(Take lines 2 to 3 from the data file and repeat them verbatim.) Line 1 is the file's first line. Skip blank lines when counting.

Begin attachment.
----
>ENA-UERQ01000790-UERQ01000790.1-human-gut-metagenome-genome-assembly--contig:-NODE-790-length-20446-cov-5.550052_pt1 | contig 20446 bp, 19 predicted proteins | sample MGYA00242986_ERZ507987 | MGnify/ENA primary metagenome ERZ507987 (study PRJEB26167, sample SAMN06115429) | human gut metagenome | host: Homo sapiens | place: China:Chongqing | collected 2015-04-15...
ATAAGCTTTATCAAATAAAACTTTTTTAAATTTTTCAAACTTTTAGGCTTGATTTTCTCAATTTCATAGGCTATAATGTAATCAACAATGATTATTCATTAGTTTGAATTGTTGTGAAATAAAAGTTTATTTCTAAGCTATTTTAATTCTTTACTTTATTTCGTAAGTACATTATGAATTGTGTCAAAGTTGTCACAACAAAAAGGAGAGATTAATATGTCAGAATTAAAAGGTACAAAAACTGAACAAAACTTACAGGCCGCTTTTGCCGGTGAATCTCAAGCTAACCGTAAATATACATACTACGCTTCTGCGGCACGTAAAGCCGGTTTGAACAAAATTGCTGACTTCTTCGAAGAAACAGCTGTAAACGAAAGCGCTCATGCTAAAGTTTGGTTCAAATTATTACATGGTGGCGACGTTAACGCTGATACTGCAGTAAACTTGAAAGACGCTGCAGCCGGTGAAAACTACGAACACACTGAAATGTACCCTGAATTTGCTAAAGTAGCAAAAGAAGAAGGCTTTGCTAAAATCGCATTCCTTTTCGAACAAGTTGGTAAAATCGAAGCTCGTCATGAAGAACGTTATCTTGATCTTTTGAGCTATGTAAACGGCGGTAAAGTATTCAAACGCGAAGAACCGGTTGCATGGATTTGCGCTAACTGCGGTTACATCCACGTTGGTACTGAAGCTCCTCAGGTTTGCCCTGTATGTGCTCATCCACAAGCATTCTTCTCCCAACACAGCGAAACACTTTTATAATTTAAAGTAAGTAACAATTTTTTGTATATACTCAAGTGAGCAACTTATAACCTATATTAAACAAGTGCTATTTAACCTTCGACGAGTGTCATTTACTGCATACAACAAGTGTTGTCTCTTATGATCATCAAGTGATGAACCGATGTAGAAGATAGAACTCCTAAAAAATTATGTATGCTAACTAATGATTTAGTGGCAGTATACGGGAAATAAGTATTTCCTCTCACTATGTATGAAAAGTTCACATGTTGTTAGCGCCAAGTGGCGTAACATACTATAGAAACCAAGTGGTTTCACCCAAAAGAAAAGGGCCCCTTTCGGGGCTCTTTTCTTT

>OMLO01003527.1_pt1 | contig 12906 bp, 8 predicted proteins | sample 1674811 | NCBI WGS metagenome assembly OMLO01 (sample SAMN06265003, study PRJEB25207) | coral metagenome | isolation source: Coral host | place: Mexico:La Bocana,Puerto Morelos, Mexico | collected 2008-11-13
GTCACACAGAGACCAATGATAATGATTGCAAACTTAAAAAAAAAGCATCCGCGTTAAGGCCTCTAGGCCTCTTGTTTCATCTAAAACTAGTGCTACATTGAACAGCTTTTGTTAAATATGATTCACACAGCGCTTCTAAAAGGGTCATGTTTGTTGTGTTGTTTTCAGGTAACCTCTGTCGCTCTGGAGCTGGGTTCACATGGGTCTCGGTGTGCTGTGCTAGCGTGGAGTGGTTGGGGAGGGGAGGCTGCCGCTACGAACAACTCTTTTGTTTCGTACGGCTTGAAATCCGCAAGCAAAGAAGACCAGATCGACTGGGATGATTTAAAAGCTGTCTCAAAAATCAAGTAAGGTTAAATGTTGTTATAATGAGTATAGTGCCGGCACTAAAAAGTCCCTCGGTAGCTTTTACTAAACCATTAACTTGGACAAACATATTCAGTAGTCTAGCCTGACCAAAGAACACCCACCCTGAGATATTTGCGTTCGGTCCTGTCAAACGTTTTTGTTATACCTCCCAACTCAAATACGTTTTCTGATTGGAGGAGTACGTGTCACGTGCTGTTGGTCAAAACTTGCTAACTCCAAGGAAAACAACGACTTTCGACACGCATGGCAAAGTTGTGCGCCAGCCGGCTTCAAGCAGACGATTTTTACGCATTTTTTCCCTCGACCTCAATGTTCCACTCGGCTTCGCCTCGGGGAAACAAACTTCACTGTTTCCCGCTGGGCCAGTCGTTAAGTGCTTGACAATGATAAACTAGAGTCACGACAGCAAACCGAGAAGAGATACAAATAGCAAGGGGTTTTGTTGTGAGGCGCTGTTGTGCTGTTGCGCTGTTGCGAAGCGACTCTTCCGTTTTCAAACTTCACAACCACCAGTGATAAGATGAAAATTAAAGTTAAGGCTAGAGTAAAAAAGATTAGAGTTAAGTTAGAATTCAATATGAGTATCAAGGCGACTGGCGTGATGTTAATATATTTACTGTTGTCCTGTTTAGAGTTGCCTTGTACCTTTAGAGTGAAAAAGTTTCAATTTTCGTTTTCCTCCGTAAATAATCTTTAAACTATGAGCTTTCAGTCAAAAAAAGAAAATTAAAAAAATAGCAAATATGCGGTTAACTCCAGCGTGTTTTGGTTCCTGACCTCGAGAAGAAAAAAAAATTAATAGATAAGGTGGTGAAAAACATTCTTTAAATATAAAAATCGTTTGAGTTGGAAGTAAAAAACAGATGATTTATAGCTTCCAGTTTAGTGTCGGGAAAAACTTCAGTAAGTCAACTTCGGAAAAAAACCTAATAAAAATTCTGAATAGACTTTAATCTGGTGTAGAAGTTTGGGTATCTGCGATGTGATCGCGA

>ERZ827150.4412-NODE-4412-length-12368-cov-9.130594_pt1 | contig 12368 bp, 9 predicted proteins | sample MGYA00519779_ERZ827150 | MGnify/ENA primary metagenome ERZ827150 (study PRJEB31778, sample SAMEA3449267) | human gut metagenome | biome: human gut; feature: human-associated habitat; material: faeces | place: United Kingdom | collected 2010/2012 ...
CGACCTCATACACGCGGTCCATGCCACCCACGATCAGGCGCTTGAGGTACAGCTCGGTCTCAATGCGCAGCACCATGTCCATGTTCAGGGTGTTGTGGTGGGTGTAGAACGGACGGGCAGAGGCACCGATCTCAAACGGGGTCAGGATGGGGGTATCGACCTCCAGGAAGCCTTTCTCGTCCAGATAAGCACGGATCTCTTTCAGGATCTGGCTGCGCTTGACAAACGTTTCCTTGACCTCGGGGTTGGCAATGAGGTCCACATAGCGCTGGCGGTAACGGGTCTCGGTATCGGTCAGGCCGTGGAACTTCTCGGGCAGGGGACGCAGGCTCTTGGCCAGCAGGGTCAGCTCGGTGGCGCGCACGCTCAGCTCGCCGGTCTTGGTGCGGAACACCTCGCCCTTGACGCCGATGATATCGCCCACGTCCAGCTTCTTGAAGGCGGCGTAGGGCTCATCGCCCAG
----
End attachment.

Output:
ATAAGCTTTATCAAATAAAACTTTTTTAAATTTTTCAAACTTTTAGGCTTGATTTTCTCAATTTCATAGGCTATAATGTAATCAACAATGATTATTCATTAGTTTGAATTGTTGTGAAATAAAAGTTTATTTCTAAGCTATTTTAATTCTTTACTTTATTTCGTAAGTACATTATGAATTGTGTCAAAGTTGTCACAACAAAAAGGAGAGATTAATATGTCAGAATTAAAAGGTACAAAAACTGAACAAAACTTACAGGCCGCTTTTGCCGGTGAATCTCAAGCTAACCGTAAATATACATACTACGCTTCTGCGGCACGTAAAGCCGGTTTGAACAAAATTGCTGACTTCTTCGAAGAAACAGCTGTAAACGAAAGCGCTCATGCTAAAGTTTGGTTCAAATTATTACATGGTGGCGACGTTAACGCTGATACTGCAGTAAACTTGAAAGACGCTGCAGCCGGTGAAAACTACGAACACACTGAAATGTACCCTGAATTTGCTAAAGTAGCAAAAGAAGAAGGCTTTGCTAAAATCGCATTCCTTTTCGAACAAGTTGGTAAAATCGAAGCTCGTCATGAAGAACGTTATCTTGATCTTTTGAGCTATGTAAACGGCGGTAAAGTATTCAAACGCGAAGAACCGGTTGCATGGATTTGCGCTAACTGCGGTTACATCCACGTTGGTACTGAAGCTCCTCAGGTTTGCCCTGTATGTGCTCATCCACAAGCATTCTTCTCCCAACACAGCGAAACACTTTTATAATTTAAAGTAAGTAACAATTTTTTGTATATACTCAAGTGAGCAACTTATAACCTATATTAAACAAGTGCTATTTAACCTTCGACGAGTGTCATTTACTGCATACAACAAGTGTTGTCTCTTATGATCATCAAGTGATGAACCGATGTAGAAGATAGAACTCCTAAAAAATTATGTATGCTAACTAATGATTTAGTGGCAGTATACGGGAAATAAGTATTTCCTCTCACTATGTATGAAAAGTTCACATGTTGTTAGCGCCAAGTGGCGTAACATACTATAGAAACCAAGTGGTTTCACCCAAAAGAAAAGGGCCCCTTTCGGGGCTCTTTTCTTT

>OMLO01003527.1_pt1 | contig 12906 bp, 8 predicted proteins | sample 1674811 | NCBI WGS metagenome assembly OMLO01 (sample SAMN06265003, study PRJEB25207) | coral metagenome | isolation source: Coral host | place: Mexico:La Bocana,Puerto Morelos, Mexico | collected 2008-11-13